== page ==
The Minister of Education and Higher Education Abbas Al-Halabi confirmed that his ministry has taken legal and administrative measures to deal and verify the file of granting fake certificates to Iraqi students by Lebanese universities.
He indicated in his first statement after appointing an investigative committee on this issue, and the suspicions about selling and trading them, that “the ministry has taken administrative and legal measures, and the dimensions of the case have been presented to the Parliamentary Education Committee.”
Al-Halabi explained, “This file is under follow-up and is today in the processing stage, so it is currently refraining from making any statement, because the required elements and data have not yet been completed,” noting that “the Ministry is keen on the reputation of Lebanon’s universities, their certificates, and the students who are duly registered in them.”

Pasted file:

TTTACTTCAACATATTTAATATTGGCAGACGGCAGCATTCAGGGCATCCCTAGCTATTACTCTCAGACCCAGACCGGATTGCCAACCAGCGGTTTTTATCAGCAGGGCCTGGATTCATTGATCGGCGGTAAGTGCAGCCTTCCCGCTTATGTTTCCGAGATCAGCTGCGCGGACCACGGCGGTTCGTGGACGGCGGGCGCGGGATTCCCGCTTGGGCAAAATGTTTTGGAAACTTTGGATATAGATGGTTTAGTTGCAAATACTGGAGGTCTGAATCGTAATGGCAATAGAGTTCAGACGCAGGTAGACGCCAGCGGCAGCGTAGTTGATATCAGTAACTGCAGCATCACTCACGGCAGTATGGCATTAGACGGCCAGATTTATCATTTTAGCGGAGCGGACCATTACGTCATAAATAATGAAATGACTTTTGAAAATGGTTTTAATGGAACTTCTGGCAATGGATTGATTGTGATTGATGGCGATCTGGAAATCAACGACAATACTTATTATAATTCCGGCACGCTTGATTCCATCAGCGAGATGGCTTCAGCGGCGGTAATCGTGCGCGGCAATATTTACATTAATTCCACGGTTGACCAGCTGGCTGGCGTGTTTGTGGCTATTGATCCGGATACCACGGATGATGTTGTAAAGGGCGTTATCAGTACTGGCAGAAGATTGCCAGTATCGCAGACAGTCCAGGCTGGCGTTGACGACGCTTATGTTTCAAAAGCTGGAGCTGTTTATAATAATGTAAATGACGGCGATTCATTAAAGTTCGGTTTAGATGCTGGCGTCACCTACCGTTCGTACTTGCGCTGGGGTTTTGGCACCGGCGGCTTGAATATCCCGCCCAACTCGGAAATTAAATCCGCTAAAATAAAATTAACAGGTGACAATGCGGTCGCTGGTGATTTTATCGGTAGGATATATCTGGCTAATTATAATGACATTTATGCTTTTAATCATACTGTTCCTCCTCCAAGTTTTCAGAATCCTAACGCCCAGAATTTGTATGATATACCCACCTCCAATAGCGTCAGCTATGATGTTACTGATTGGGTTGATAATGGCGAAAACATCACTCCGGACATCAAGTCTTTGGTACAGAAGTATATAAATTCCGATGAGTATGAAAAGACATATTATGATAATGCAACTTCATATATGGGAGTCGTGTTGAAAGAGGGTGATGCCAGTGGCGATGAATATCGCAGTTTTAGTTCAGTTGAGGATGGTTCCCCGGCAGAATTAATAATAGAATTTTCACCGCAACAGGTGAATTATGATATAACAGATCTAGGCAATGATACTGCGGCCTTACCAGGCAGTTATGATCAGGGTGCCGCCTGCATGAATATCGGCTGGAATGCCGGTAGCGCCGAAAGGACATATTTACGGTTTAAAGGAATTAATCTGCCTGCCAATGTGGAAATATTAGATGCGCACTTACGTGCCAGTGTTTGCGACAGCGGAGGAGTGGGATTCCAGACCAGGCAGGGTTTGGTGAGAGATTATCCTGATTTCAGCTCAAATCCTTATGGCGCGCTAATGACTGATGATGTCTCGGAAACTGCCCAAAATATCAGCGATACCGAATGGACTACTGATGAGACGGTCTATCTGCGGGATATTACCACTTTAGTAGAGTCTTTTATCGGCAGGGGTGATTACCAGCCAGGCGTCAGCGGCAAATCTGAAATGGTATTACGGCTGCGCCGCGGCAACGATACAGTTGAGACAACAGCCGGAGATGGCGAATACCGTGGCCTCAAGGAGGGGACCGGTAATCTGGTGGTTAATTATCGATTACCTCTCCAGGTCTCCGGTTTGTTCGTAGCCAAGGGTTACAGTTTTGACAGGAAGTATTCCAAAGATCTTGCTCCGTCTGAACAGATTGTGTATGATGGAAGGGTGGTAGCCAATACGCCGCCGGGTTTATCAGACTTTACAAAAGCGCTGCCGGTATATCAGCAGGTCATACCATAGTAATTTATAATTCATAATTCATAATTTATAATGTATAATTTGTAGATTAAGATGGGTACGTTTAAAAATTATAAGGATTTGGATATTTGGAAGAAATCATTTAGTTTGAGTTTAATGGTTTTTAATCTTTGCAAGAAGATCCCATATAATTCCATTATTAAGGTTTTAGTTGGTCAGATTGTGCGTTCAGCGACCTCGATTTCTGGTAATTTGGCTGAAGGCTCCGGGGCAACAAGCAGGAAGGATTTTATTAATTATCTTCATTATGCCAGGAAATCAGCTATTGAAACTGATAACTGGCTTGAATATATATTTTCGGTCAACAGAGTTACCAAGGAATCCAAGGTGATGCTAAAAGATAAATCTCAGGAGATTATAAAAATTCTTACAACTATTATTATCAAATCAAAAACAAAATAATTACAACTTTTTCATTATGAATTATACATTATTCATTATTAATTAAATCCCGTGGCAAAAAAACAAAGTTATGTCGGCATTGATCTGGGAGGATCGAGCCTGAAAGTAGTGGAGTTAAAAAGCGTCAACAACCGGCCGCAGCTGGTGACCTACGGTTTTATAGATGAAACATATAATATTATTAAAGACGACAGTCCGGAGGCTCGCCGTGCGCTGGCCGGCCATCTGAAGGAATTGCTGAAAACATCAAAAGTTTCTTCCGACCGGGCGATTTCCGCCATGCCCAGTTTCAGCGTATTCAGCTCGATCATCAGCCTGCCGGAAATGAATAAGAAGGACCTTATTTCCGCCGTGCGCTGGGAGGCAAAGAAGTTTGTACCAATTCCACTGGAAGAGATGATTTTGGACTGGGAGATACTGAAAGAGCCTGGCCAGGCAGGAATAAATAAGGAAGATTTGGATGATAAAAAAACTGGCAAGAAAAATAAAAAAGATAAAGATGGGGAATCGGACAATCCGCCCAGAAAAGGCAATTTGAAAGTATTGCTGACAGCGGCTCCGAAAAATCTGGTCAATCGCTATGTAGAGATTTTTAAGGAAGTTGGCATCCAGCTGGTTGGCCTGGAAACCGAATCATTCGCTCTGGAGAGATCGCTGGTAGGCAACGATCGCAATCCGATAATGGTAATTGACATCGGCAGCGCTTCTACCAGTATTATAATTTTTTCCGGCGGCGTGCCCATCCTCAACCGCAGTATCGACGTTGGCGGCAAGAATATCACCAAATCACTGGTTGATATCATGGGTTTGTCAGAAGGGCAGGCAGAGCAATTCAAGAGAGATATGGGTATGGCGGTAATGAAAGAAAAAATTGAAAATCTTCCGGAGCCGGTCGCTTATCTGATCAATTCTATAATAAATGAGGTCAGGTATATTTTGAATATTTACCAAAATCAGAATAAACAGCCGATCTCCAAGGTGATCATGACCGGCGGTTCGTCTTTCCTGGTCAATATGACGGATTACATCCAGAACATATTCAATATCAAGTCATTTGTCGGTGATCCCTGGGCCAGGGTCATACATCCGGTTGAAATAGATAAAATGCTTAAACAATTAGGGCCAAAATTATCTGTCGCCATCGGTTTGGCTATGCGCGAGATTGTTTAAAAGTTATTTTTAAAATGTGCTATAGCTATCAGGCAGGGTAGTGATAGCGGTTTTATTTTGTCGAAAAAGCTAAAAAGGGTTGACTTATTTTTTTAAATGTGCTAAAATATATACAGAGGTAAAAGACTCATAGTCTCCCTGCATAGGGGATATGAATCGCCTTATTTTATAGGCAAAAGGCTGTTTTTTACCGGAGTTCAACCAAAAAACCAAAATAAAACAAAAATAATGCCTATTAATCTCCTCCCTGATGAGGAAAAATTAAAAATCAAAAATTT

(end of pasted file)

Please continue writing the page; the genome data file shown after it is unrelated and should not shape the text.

He explained that “he is actively communicating with his Iraqi counterpart, to boycott the information, and cooperate to reach the conclusions of this file,” stressing that “if necessary, he will go to Baghdad to discuss this issue.”
He pointed out that “forging certificates is a criminal offense that the ministry can pursue, in addition to disciplinary penalties that include financial fines, which amount to closing the complicit university and not recognizing it.”
Al-Halabi stressed that “the student, the university, and the mediator (the broker) will be prosecuted legally if the process of forging certificates is proven,” considering that “it is not acceptable to neglect the reputation of Lebanese universities and their prestigious certificates.”